Skin Deep

Skin Deep is a cosmetics safety database which pairs ingredients in over 41,000 products against 50 toxicity and regulatory databases. The database is intended as a resource for consumers, who can search by ingredient or product when choosing personal care products.
In June 2009, EWG updated Skin Deep with a report on chemicals in sunscreen, lip balm and SPF lotions. The report states that 3 out of 5 sunscreen products offer inadequate protection from the sun, or contain ingredients with significant safety concerns. The report identifies only 17% of the products on the market as both safe and effective, blocking both UVA and UVB radiation, remaining stable in sunlight, and containing few if any ingredients with significant known or suspected health hazards.[10][11]
In its fourth annual “Sunscreen Guide”, issued in May 2010, Environmental Working Group gives generally low marks to currently available sunscreen products. EWG researchers recommend only 39 out of 500 sunscreens available at the time.[12]
Industry representatives call these claims “highly inaccurate.” Personal Care Products Council (PCPC) general counsel Farah Ahmed stated “It is very clear to me that they have a very low level of understanding of the way sunscreens work and the way they are regulated by the FDA and tested by the industry.” He expressed further concern saying “I would hate to think that there are parents out there not using sunscreen on their kids because of a report like this that is not based on real science.” Representatives from Schering-Plough (Coppertone), Johnson & Johnson (Neutrogena), and Banana Boat also reiterated their products’ safety and efficacy.[13]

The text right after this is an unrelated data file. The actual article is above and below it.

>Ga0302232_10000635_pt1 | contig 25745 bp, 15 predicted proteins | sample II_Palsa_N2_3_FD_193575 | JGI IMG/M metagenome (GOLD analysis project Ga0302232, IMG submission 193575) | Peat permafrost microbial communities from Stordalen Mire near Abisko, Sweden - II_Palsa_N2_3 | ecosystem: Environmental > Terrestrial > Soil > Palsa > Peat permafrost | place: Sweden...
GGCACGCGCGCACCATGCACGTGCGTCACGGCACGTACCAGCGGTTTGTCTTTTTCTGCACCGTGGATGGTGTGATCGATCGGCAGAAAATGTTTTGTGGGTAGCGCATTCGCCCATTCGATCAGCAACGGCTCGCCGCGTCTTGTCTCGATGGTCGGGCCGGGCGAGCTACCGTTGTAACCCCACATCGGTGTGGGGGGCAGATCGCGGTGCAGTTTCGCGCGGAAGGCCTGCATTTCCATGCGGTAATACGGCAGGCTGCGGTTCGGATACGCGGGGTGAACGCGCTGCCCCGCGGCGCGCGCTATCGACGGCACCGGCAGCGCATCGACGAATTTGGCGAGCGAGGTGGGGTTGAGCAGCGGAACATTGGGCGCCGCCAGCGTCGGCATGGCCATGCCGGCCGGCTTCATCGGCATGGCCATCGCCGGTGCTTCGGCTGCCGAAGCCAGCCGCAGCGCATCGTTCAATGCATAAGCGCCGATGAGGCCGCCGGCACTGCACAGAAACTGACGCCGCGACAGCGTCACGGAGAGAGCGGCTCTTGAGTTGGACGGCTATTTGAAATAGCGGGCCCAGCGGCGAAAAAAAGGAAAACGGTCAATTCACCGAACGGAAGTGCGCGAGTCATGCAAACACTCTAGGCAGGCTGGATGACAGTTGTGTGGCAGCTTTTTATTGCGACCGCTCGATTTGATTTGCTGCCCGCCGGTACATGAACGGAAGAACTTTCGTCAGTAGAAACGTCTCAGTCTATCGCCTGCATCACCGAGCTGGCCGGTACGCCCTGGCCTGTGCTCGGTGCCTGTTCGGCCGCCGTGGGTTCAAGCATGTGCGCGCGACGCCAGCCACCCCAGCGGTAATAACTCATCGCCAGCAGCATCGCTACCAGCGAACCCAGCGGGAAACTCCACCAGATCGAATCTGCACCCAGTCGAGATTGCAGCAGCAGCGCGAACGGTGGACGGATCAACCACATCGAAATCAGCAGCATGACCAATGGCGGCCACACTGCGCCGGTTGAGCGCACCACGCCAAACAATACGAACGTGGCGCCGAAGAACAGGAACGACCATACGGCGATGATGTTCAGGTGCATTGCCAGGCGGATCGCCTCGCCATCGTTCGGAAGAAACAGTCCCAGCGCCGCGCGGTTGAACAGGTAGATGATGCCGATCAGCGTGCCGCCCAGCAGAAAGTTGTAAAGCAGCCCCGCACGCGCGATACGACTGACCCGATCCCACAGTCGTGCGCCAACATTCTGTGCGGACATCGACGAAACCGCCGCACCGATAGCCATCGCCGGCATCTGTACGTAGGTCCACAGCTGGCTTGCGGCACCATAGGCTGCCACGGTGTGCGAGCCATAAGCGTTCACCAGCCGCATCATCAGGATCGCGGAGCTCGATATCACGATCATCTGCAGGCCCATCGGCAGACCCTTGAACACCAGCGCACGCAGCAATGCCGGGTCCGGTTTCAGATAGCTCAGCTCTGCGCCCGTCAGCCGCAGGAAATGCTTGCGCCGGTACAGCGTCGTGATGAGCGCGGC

2007 Farm Bill

EWG operates the farm subsidy database, an online searchable database of recipients of taxpayer funded agriculture subsidy payments. The information is obtained directly from the United States Department of Agriculture via Freedom of Information Act requests.
In the 2007 Farm Bill, EWG is advocating for:

  • Cutting wasteful spending to profitable large farm operations, absentee landlords, ‘hobby’ farmers.
  • Increased support for organic agriculture, the fastest growing sector of the agriculture industry. In August 2007, EWG president Ken Cook delivered a petition of 30,000 names gathered online to Congressman Ron Kind (D-WI).
  • Increasing funding for nutrition.
  • Increasing funding for conservation.

During the fall 2007 debate over the farm bill EWG produced computer generated Google maps of cities across the country identifying the number of federal farm subsidy checks sent to that area. Acting-Secretary of Agriculture Chuck Conner used the maps during speeches and with the media as he advocated for fundamental reforms to the farm subsidy programs.[citation needed]

 Who owns the West?

EWG has used computer mapping tools[14] to demonstrate the surge in mining claims near the Grand Canyon, Yosemite and other national parks.[15] The House of Representatives passed the first update of the nation’s hardrock mining law since 1872 in 2007. The bill, which bans mining claims around national parks and wilderness and imposes the first-ever royalties on minerals taken from public lands, awaits action in the Senate.[16] EWG staff testified before both the House and Senate during consideration of mining reform.[17]